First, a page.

Sunday, August 2, 2015

Another Yellowstone Adventure

Caution: There are a lot of pictures in this post, more so than writing. So, if you came for rapier wit and blossoming prose you may be disappointed...

Part of me misses those lazy days of summer, where my young mind strained to think of activities to fight the boredom. I remember telling my mother "I'm sooooo bored." She would quickly respond with a generous list of chores and productive activities.  I eventually learned not to ask. 

Now I find myself on the parenting end of that situation and I know firsthand the exasperation such a comment can induce in a busy adult. If there were one word to summer-ize this time of year, it would be "insanity." The beautiful weather and surrounding country demand to be enjoyed. It is easy to lose sleep.  Fish, hike, camp, cook, date, harvest, play, serve, exercise, spend time with family, travel, and swim are only a handful of the things we try to fit into our summers. There is simply not enough time to enjoy all that this time of year has to offer and as an adult all this leisure time has to be squeezed in between work and other responsibilities. When you have limited time it can be tough choosing among so many satisfying options.  If I had a choice I still would take the pronounced four seasons over a mild weather that lasts all year, despite the frantic planning the summer induces. The 2-3 months of summer now feel like a few weeks; much shorter than it used to feel. But I think the lessened time leads to a greater enjoyment and satisfaction. Having so many demands on my time makes me appreciate more, savor more, and even anticipate more the times I get to break away.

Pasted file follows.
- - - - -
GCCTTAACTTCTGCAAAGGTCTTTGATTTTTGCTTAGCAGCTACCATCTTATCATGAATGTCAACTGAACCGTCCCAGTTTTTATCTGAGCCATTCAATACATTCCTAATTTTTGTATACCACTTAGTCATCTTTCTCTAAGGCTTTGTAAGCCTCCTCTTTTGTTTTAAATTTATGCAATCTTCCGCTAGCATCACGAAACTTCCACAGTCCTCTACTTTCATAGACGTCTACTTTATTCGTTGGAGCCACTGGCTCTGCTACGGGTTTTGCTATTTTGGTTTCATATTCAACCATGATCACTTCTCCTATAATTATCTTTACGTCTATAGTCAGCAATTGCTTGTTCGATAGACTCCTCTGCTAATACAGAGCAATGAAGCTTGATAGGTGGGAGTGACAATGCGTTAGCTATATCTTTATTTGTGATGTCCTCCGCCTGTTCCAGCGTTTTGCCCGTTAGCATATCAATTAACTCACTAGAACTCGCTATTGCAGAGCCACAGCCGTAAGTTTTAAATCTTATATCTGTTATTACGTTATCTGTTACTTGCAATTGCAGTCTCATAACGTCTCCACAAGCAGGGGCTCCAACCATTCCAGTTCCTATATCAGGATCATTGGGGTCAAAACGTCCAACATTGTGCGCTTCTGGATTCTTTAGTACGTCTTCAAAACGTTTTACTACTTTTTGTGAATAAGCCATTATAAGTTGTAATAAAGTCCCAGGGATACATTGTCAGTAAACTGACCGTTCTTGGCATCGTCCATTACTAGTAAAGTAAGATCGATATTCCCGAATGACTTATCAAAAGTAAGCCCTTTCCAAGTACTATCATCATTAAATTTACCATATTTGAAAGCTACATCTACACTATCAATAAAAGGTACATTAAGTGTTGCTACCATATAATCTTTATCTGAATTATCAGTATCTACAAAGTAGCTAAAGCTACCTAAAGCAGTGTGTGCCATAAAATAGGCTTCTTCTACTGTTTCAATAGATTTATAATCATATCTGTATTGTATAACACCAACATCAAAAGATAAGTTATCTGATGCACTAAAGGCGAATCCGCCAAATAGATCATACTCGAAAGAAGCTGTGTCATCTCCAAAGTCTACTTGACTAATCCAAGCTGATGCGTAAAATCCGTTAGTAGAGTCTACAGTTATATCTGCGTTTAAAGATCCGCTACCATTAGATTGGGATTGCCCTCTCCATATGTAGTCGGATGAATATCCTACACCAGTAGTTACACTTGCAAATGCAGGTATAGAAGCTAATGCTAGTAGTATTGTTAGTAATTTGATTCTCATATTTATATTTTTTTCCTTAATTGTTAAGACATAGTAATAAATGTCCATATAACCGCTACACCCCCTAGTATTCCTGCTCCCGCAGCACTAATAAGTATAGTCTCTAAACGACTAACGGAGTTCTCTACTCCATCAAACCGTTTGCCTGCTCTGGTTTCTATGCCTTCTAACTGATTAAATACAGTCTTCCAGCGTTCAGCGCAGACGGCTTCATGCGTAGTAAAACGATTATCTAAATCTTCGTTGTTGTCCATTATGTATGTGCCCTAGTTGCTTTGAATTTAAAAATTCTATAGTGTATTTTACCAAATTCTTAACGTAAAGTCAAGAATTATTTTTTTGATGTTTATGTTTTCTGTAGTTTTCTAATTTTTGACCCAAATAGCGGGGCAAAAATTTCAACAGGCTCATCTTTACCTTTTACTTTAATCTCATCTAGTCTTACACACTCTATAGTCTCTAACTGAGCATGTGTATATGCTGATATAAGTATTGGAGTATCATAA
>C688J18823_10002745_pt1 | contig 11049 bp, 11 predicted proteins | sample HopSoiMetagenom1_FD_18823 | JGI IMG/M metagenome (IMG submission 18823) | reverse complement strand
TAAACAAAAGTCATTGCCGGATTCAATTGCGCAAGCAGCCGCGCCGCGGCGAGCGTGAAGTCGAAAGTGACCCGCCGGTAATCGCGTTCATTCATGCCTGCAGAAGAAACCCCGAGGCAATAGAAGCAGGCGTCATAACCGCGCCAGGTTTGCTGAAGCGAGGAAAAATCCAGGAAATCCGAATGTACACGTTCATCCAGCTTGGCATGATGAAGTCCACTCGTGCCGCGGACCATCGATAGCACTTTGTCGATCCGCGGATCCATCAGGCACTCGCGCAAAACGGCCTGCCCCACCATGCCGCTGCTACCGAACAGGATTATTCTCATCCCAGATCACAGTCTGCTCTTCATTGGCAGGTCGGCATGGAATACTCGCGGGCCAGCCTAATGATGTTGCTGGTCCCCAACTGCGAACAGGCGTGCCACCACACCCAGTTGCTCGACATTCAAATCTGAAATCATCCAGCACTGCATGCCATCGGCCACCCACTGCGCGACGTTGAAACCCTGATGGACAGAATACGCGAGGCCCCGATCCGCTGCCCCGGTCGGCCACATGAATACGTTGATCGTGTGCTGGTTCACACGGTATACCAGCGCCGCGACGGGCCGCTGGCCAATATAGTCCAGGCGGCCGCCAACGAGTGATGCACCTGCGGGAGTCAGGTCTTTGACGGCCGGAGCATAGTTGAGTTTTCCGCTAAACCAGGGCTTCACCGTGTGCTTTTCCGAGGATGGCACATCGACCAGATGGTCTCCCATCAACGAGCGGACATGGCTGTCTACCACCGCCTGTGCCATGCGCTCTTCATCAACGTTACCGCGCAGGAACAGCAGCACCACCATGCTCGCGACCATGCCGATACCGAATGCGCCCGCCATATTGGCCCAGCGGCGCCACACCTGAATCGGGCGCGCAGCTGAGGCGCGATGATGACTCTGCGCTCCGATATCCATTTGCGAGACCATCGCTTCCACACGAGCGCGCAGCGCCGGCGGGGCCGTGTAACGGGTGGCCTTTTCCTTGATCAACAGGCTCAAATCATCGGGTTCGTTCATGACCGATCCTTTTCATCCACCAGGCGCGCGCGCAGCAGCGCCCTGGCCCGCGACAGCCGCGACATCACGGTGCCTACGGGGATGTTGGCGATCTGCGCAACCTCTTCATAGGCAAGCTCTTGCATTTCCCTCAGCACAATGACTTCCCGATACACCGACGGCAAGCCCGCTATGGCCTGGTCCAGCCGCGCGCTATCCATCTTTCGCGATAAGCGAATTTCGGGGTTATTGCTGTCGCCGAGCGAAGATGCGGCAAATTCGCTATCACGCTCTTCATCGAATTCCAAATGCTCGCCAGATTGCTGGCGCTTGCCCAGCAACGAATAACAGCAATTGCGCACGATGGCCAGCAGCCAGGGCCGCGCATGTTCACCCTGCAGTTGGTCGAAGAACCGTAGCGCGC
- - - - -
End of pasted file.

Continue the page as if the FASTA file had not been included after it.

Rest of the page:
Yellowstone

More than once I considered cancelling our plans to escape and hike into 7 Mile Hole for a day.  Things were feeling crazy and I could tell Bita was pretty stressed out. I'm not sure how it is for other parents but there always seems to be a certain degree of anxiety that accompanies the thought of leaving our kids for more than a few hours.  The plan was to head up to a campground outside the park, right after I got off of work. Not knowing when I would be off could have meant leaving town around 9pm, which seemed a bit late to be heading out on a camping trip.

Amazingly I made it home by 5pm, but with my uncanny ability to control time (read: my horrific inability to be on time for most things) we made it out the door and through the grocery store around 9pm. Honestly I didn't mind leaving so late in the day. I find driving at night relaxing, especially after a long day at work. We decided to camp a bit farther from the park than most people would, so we could avoid a full campground, and we pulled into the site around 11pm. We quickly set up in the dark and then enjoyed the stars for a bit before settling in for the night. I stayed up a bit longer than the others to snap some photos of the beautiful night sky.





The initial plan, at least what I had in my mind, was to get up very early, eat on the go, and be at the trailhead as the sun was coming up.  At least, that was what the angler in me wanted to do. Bita and I were the only two who were going to be fishing, and she is not nearly as driven by the idea of fishing as I am, so I decided to take it easy for the sake of my three companions. We awoke to the wonderful sounds of nature, and a soft glow produced by the rising sun and morning mist. After packing up the tents we cooked up a delicious premixed omelet and then hit the road.